Google’s ongoing discussions with the Federal Trade Commission regarding antitrust allegations against the search giant have been rumored since October to be proceeding to a final decision by the end of 2012.
Now, though, that timeline has been extended into 2013, according to a Dec. 19 report from Bloomberg.
“The agency had been expected to announce the outcome of its probe this week,” but that won’t happen now as the FTC continues the talks in the 20-month-old antitrust investigation, according to two unnamed sources who spoke with Bloomberg.
“Google had been preparing a letter with voluntary concessions to end the agency’s investigation of its practices in the Internet search market without a formal settlement or lawsuit,” the sources told Bloomberg. “The agency was also preparing to file a consent decree on patents curbing Google’s ability to seek court orders barring competitors’ products where the company has agreed to license the technology on reasonable terms.”
Recently, the FTC has been criticized publicly for possibly closing its Google investigation with only a scolding rather than with significant enforcement actions, according to Bloomberg. One critic has been a group of Google competitors, including Microsoft, that call themselves Fairsearch.org. “Fairsearch.org has charged the FTC risks falling behind the European Union in its enforcement of antitrust laws,” reported Bloomberg.
A story on the ongoing Google-FTC talks from The New York Times reports that the FTC investigation will now stretch at least into mid-January, based on interviews with unnamed sources.
“Two people who have been briefed on the investigation said that some commissioners had asked for more time to consider possible penalties after recent reports portrayed Google as having persuaded the FTC to give the company little more than a slap on the wrist,” The Times reported.
Those concerns from competitors got a lot of notice in November, when word got out that the settlement talks between Google and the FTC might not include a key part of the U.S. government’s concerns about Google’s business practices. What was missing was language addressing one of the most serious charges against Google, that it intentionally manipulates search results to harm competitors.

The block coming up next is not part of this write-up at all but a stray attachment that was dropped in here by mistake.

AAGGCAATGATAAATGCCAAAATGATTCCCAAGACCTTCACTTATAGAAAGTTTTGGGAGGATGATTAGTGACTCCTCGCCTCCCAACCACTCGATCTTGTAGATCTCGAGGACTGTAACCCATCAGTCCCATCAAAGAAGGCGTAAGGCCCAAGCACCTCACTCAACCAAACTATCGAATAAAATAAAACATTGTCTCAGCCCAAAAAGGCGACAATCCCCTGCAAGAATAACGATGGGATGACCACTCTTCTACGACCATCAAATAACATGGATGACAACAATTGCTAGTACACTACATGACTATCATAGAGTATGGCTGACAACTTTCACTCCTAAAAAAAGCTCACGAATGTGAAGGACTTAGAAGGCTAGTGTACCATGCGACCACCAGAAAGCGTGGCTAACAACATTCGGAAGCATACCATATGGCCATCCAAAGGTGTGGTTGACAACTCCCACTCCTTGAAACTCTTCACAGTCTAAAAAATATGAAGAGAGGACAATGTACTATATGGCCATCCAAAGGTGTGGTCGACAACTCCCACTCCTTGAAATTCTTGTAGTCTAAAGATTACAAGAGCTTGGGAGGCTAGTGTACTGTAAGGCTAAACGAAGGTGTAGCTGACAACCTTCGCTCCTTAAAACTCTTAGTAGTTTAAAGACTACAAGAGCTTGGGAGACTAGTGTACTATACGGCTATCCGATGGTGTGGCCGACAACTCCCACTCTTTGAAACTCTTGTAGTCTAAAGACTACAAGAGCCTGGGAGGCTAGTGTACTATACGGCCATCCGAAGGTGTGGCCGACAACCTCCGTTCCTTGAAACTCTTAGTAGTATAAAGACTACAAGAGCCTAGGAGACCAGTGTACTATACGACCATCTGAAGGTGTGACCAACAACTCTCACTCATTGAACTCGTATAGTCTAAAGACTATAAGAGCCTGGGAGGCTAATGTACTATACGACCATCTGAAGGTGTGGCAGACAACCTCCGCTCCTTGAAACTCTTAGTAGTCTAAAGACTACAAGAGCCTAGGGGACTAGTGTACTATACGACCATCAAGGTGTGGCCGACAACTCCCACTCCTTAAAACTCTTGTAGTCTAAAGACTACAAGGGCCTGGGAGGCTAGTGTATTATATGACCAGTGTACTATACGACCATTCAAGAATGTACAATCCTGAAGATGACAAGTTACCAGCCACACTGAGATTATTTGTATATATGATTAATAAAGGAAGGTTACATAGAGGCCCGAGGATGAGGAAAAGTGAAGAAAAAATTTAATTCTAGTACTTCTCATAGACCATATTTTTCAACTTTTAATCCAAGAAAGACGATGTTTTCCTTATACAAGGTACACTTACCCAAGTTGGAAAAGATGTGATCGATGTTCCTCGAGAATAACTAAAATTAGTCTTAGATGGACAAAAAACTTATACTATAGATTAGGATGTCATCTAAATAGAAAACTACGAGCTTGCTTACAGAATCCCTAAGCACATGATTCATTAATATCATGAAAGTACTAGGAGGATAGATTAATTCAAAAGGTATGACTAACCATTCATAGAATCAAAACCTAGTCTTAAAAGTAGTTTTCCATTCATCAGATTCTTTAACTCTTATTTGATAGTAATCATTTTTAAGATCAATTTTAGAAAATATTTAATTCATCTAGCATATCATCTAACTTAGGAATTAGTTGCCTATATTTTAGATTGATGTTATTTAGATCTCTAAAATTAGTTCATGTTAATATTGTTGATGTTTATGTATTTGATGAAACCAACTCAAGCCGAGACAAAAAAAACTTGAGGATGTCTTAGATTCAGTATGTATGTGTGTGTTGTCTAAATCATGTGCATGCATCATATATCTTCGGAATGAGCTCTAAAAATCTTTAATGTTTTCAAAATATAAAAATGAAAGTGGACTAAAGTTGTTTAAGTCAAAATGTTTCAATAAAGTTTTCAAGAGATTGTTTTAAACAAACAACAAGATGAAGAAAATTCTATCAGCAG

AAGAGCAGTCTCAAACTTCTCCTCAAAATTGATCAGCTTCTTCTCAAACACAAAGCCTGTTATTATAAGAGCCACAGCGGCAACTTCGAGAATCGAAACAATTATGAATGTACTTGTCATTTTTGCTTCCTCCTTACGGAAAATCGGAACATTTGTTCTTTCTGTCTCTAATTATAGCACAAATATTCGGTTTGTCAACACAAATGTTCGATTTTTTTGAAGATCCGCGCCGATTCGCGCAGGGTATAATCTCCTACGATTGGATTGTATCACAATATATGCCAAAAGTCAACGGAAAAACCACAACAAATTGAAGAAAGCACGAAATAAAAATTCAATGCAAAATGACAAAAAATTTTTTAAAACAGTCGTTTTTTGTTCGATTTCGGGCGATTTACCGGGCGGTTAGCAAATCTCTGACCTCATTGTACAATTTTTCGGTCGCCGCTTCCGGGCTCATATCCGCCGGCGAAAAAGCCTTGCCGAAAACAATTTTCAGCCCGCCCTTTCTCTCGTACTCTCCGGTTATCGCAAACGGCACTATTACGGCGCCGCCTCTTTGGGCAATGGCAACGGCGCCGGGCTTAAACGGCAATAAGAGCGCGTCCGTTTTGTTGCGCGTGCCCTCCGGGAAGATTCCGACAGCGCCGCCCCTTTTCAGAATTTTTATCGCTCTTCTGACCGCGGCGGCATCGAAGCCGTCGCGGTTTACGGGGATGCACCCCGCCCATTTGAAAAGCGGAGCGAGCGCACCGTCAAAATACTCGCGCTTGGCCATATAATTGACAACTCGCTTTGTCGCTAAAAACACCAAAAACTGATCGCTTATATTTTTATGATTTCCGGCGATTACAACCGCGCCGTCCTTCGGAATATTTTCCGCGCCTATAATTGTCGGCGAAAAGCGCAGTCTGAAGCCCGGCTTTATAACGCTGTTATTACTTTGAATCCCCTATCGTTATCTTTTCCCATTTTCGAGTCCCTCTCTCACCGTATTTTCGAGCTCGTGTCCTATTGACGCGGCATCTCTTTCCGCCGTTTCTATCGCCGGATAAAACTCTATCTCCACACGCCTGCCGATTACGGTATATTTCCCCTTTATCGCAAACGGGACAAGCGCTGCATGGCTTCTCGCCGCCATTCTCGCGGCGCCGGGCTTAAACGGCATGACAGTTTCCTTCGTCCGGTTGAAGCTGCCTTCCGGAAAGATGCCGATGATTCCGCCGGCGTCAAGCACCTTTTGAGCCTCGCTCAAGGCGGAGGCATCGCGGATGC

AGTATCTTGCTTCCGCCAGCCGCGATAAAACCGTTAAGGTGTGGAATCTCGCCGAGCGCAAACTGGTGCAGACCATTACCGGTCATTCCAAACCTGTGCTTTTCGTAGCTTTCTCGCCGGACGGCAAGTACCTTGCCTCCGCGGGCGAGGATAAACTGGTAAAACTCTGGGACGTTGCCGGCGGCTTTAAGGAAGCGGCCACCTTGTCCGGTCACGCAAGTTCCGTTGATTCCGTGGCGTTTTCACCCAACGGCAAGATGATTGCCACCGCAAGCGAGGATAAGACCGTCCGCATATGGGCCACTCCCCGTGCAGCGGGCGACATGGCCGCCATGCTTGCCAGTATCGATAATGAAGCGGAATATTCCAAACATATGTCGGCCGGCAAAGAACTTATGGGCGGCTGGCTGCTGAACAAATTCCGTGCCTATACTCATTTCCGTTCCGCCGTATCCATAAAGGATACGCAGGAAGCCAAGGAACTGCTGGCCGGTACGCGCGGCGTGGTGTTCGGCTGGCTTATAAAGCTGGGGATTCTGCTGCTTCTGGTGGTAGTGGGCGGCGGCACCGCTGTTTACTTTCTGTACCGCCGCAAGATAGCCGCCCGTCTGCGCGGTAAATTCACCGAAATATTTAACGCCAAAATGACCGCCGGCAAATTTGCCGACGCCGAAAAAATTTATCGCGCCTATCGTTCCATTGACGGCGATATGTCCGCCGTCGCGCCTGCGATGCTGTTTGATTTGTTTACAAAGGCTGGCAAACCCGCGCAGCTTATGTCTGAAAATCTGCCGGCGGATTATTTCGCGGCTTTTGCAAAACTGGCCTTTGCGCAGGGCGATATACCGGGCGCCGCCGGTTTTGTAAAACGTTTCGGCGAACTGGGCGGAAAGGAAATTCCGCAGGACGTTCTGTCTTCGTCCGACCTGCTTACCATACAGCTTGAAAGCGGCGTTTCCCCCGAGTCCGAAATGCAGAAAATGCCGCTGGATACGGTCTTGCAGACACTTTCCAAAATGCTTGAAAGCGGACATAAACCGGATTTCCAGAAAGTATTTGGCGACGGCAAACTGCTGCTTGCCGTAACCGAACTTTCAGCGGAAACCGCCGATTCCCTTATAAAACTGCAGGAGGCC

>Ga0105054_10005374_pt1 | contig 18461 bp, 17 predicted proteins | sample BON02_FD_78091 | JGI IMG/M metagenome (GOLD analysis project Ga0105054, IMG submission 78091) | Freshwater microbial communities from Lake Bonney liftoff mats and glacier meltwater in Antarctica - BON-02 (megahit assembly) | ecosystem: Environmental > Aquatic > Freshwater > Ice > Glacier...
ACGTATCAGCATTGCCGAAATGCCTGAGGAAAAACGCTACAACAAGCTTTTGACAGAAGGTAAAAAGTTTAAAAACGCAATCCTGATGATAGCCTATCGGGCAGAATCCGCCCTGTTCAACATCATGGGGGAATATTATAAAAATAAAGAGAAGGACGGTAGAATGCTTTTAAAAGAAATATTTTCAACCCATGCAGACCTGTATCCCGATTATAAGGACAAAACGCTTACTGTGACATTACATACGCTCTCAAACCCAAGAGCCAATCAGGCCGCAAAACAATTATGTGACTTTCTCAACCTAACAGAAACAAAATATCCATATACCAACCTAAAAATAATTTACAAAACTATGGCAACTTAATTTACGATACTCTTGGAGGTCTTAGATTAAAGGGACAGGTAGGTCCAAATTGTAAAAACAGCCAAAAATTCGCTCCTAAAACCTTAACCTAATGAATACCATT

Instead, the talks were focusing on less controversial issues, such as how the company uses patents and how it displays comments collected from other Internet services.
In October, a Reuters story reported on a very different result—that Google could be hit with an antitrust action by the FTC in connection with the ongoing antitrust concerns. An antitrust action would be far more serious but it could be avoided by any pending settlement.
In the October story, according to Reuters, four of the FTC’s commissioners became “convinced after more than a year of investigation that Google illegally used its dominance of the search market to hurt its rivals.”
Google was first notified by the FTC of a “formal review” of its business practices in June 2011 after similar reviews began in Europe. At that time, the European Commission launched an investigation into the company’s search practices after vertical search engines such as Foundem, eJustice.fr and Microsoft’s Ciao complained the company favored its own Web services in search results on Google.com over theirs. They argued that this put them at a significant competitive disadvantage in the market.
The initial FTC review in 2011 began after the agency heard complaints from Microsoft, Expedia, TripAdvisor, Yelp and other Websites that Google promotes its own Web services above those of competitors.
Google denied all such allegations at that time, noting that its search algorithms analyze Website quality and popularity based on links for placement as part of its PageRank system.
In July, Google reached a record $22.5 million settlement with the FTC to resolve charges that Google bypassed Apple Safari browser privacy settings that blocked cookies for their users. The settlement was criticized by the Competitive Enterprise Institute, an industry group, as “a dangerously overbroad precedent that will chill Internet innovation and hurt online startups,” the Institute said in a statement at that time.
The FTC charged that for several months in 2011 and 2012, Google placed a certain advertising tracking cookie on the computers of Safari users who visited sites within Google’s DoubleClick advertising network. It charged that Google placed the cookies on consumers’ computers in many cases by circumventing the Safari browser’s default cookie-blocking setting.
Placing the cookies on the computers of Safari browsers violated the terms of an October 2011 settlement between Google and the FTC over deceptive practices related to the launch of Google Buzz, the late unlamented original attempt by Google to compete with Facebook in the social media space. Google later abandoned Buzz and went to work on its successor, Google +, which launched in June 2011.